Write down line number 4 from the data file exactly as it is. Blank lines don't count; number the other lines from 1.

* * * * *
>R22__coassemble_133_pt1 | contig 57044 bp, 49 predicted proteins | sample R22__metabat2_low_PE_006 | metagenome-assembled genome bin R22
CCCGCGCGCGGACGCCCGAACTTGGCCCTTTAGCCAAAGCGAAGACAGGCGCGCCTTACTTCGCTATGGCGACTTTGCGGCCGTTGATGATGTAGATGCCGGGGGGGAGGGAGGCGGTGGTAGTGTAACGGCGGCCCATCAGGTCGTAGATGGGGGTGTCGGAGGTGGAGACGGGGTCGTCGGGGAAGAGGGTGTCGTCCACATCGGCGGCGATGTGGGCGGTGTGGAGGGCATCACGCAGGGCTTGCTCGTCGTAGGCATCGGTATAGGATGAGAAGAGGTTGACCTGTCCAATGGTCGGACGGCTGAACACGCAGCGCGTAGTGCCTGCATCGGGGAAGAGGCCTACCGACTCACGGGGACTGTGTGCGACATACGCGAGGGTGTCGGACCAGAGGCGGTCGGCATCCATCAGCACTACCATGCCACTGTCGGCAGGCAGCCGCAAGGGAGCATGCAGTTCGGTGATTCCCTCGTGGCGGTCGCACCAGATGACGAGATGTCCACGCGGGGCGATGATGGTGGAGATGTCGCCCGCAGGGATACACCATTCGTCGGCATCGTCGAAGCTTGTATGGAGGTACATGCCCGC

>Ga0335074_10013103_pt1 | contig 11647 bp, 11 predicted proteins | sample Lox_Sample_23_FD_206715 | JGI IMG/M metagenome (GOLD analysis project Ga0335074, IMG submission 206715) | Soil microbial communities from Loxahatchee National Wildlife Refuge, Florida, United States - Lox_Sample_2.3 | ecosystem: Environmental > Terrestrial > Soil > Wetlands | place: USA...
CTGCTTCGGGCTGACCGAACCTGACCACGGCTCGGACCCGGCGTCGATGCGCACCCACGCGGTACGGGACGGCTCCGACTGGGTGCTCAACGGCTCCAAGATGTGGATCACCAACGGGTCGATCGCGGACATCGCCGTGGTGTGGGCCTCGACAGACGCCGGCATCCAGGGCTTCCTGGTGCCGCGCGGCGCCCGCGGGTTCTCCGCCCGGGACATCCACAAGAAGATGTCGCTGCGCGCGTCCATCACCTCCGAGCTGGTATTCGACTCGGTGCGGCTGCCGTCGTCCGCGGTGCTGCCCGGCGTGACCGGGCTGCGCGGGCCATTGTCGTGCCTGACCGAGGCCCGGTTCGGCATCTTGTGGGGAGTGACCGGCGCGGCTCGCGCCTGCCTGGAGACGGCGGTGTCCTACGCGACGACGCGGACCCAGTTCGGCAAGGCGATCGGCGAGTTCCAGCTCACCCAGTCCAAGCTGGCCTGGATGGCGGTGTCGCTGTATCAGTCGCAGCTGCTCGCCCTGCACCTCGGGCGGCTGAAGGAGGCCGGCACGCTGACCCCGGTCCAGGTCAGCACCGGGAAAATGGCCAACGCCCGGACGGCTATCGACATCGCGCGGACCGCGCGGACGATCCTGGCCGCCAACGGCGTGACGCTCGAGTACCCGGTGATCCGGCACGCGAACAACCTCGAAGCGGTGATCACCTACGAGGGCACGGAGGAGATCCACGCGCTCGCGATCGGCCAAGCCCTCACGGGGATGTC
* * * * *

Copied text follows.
CTGCTTCGGGCTGACCGAACCTGACCACGGCTCGGACCCGGCGTCGATGCGCACCCACGCGGTACGGGACGGCTCCGACTGGGTGCTCAACGGCTCCAAGATGTGGATCACCAACGGGTCGATCGCGGACATCGCCGTGGTGTGGGCCTCGACAGACGCCGGCATCCAGGGCTTCCTGGTGCCGCGCGGCGCCCGCGGGTTCTCCGCCCGGGACATCCACAAGAAGATGTCGCTGCGCGCGTCCATCACCTCCGAGCTGGTATTCGACTCGGTGCGGCTGCCGTCGTCCGCGGTGCTGCCCGGCGTGACCGGGCTGCGCGGGCCATTGTCGTGCCTGACCGAGGCCCGGTTCGGCATCTTGTGGGGAGTGACCGGCGCGGCTCGCGCCTGCCTGGAGACGGCGGTGTCCTACGCGACGACGCGGACCCAGTTCGGCAAGGCGATCGGCGAGTTCCAGCTCACCCAGTCCAAGCTGGCCTGGATGGCGGTGTCGCTGTATCAGTCGCAGCTGCTCGCCCTGCACCTCGGGCGGCTGAAGGAGGCCGGCACGCTGACCCCGGTCCAGGTCAGCACCGGGAAAATGGCCAACGCCCGGACGGCTATCGACATCGCGCGGACCGCGCGGACGATCCTGGCCGCCAACGGCGTGACGCTCGAGTACCCGGTGATCCGGCACGCGAACAACCTCGAAGCGGTGATCACCTACGAGGGCACGGAGGAGATCCACGCGCTCGCGATCGGCCAAGCCCTCACGGGGATGTC